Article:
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Rabbit Haemorrhagic Disease Virus (Calicivirus)

In May 2015, a rabbit in Canberra was found to be infected with a new strain of rabbit haemorrhagic disease virus (Calicivirus), known as RHDV2. This new virus strain was first reported in France in 2010 and has been found in several other European countries. It is not known how it entered Australia.

This new virus strain is distinct from RHDV1, the strain released in Australia in 1996 for the control of wild rabbits. Since the effectiveness of the RHDV1 strain as a biocontrol agent has decreased with time, a new naturally occurring variant of RHDV1 (called K5) is proposed for release, pending approvals. This intends to boost the effectiveness of the current RHDV1 strain.

In June 2016 RHDV2 was also detected in European brown hares (Lepus europaeus), a species not previously known to be infected with the virus. The virus has not been found to infect or kill any native or other introduced species. Both the European brown hare and the European rabbit are invasive species and considered a threat to Australia’s environment and agricultural industry.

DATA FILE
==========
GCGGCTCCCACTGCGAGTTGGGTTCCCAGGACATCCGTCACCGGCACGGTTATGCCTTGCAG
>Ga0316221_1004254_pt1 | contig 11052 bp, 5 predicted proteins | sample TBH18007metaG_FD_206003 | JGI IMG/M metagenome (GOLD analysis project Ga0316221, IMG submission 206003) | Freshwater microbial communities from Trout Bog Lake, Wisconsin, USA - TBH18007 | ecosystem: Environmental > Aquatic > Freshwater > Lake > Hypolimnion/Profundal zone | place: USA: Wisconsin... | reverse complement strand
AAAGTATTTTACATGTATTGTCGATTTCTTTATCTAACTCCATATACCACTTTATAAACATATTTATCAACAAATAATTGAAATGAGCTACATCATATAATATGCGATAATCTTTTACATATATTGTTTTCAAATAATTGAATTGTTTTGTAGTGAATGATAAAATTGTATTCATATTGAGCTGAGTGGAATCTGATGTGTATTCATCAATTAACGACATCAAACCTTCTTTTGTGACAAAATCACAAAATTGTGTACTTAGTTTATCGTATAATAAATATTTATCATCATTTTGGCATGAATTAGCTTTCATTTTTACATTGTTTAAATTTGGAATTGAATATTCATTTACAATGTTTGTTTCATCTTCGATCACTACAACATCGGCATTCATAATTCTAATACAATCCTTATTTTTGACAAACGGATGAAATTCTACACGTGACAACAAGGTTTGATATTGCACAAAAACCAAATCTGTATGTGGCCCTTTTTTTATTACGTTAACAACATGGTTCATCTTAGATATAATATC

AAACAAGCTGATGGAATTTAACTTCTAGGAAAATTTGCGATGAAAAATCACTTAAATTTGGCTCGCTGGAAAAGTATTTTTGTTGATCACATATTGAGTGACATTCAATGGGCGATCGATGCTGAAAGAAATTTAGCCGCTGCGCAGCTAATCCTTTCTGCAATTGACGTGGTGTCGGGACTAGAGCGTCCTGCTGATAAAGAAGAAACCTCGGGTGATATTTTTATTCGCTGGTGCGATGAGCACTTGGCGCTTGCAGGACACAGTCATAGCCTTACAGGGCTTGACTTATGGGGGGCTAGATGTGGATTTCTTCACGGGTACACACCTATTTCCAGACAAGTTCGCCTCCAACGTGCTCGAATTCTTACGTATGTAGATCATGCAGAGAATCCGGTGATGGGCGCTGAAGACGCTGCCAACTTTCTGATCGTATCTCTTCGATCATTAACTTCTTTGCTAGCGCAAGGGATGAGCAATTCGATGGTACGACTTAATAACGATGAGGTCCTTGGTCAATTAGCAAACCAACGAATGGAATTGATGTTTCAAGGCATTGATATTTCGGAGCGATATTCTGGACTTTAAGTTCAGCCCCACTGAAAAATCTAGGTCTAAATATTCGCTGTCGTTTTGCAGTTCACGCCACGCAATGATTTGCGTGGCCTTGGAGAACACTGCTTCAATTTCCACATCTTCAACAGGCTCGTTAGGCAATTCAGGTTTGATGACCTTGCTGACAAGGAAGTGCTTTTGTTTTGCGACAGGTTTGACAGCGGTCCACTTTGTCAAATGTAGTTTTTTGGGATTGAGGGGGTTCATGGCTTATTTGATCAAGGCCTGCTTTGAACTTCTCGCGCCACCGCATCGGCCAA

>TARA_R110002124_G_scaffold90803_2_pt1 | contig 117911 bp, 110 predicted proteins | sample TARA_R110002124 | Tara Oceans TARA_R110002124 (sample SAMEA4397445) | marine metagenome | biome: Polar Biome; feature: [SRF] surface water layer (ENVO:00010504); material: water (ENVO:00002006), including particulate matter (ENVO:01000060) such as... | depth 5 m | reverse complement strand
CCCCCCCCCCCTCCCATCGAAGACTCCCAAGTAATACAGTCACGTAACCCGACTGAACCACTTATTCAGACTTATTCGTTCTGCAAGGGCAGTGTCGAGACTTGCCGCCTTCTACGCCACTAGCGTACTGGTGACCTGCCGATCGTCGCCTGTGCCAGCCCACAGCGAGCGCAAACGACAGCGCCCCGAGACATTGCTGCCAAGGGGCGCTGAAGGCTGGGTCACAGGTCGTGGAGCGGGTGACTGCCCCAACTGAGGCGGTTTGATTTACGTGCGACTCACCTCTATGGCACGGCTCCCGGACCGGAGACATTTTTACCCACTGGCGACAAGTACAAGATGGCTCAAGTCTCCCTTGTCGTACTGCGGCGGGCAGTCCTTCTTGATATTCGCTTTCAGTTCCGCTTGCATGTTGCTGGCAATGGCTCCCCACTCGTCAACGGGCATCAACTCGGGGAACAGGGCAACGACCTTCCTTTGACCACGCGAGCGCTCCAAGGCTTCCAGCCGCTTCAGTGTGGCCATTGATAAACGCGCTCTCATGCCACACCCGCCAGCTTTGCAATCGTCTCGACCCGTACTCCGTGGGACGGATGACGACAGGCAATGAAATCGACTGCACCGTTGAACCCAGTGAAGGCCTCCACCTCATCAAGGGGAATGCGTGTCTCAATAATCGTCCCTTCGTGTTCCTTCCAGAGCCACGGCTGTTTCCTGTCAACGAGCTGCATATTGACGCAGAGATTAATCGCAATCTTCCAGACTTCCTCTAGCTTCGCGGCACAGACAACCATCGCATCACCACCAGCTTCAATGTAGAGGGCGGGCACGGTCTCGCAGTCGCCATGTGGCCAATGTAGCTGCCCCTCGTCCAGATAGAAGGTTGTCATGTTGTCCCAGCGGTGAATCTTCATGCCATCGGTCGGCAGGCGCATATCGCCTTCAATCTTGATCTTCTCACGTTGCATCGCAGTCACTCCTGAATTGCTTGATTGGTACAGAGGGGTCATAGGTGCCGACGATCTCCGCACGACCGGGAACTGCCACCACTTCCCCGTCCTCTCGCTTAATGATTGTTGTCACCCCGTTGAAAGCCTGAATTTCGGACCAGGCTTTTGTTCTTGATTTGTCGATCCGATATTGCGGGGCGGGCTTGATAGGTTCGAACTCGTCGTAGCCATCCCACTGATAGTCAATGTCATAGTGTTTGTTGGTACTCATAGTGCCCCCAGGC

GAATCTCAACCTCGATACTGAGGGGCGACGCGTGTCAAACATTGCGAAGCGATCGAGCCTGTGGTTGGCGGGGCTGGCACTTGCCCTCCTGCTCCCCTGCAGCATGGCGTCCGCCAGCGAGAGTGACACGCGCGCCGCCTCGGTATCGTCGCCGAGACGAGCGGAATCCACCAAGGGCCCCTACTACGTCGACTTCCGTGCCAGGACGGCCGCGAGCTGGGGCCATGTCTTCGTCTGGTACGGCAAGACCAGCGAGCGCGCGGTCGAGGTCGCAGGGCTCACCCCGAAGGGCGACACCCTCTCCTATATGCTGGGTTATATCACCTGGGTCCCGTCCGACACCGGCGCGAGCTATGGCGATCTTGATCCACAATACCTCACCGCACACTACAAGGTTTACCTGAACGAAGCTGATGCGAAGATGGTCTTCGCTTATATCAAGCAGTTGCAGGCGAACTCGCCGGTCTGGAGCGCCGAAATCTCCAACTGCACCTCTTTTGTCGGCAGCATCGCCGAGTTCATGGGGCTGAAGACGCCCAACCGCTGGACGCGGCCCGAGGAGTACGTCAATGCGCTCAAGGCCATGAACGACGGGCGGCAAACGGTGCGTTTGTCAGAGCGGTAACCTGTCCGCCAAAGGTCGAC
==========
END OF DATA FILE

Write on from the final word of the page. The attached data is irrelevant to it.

Vaccination

Protection against RHDV2

The calicivirus vaccine currently used in Australia (for RHDV1) may only provide partial protection against the RHDV2 strain. However, if a more rigorous vaccination programme is used, this may assist in protecting against RHDV2.

Protection against RHDV1 (K5)

A NSW Department of Primary Industries pilot study (through the Invasive Animals CRC) assessed the current calicivirus vaccine for its effectiveness in protecting domestic and production rabbits from K5. Results of this study indicated that the currently registered vaccine is effective against K5 if correct vaccination protocols are followed.

Recommendations for vaccinating rabbits against all strains of calicivirus are available on the Australian Veterinary Association website.

Last reviewed:
20 Jul 2016